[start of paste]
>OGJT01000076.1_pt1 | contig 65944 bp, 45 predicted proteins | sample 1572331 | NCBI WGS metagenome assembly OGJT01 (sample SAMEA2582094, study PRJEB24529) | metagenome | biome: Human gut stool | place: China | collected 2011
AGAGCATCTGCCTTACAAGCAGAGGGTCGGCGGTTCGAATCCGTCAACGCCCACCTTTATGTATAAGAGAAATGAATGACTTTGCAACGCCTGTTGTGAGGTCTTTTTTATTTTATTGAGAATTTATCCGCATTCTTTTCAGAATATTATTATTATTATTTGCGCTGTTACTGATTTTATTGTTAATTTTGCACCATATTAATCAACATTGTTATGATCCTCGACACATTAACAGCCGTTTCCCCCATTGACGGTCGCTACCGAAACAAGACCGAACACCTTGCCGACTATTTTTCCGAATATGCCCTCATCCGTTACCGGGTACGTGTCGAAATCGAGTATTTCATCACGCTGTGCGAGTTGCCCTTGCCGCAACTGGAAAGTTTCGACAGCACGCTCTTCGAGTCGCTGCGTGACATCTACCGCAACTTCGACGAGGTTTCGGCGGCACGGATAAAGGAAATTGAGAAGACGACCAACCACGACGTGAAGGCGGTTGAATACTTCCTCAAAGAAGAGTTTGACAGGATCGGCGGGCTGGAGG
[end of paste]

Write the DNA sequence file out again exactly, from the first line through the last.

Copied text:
>OGJT01000076.1_pt1 | contig 65944 bp, 45 predicted proteins | sample 1572331 | NCBI WGS metagenome assembly OGJT01 (sample SAMEA2582094, study PRJEB24529) | metagenome | biome: Human gut stool | place: China | collected 2011
AGAGCATCTGCCTTACAAGCAGAGGGTCGGCGGTTCGAATCCGTCAACGCCCACCTTTATGTATAAGAGAAATGAATGACTTTGCAACGCCTGTTGTGAGGTCTTTTTTATTTTATTGAGAATTTATCCGCATTCTTTTCAGAATATTATTATTATTATTTGCGCTGTTACTGATTTTATTGTTAATTTTGCACCATATTAATCAACATTGTTATGATCCTCGACACATTAACAGCCGTTTCCCCCATTGACGGTCGCTACCGAAACAAGACCGAACACCTTGCCGACTATTTTTCCGAATATGCCCTCATCCGTTACCGGGTACGTGTCGAAATCGAGTATTTCATCACGCTGTGCGAGTTGCCCTTGCCGCAACTGGAAAGTTTCGACAGCACGCTCTTCGAGTCGCTGCGTGACATCTACCGCAACTTCGACGAGGTTTCGGCGGCACGGATAAAGGAAATTGAGAAGACGACCAACCACGACGTGAAGGCGGTTGAATACTTCCTCAAAGAAGAGTTTGACAGGATCGGCGGGCTGGAGG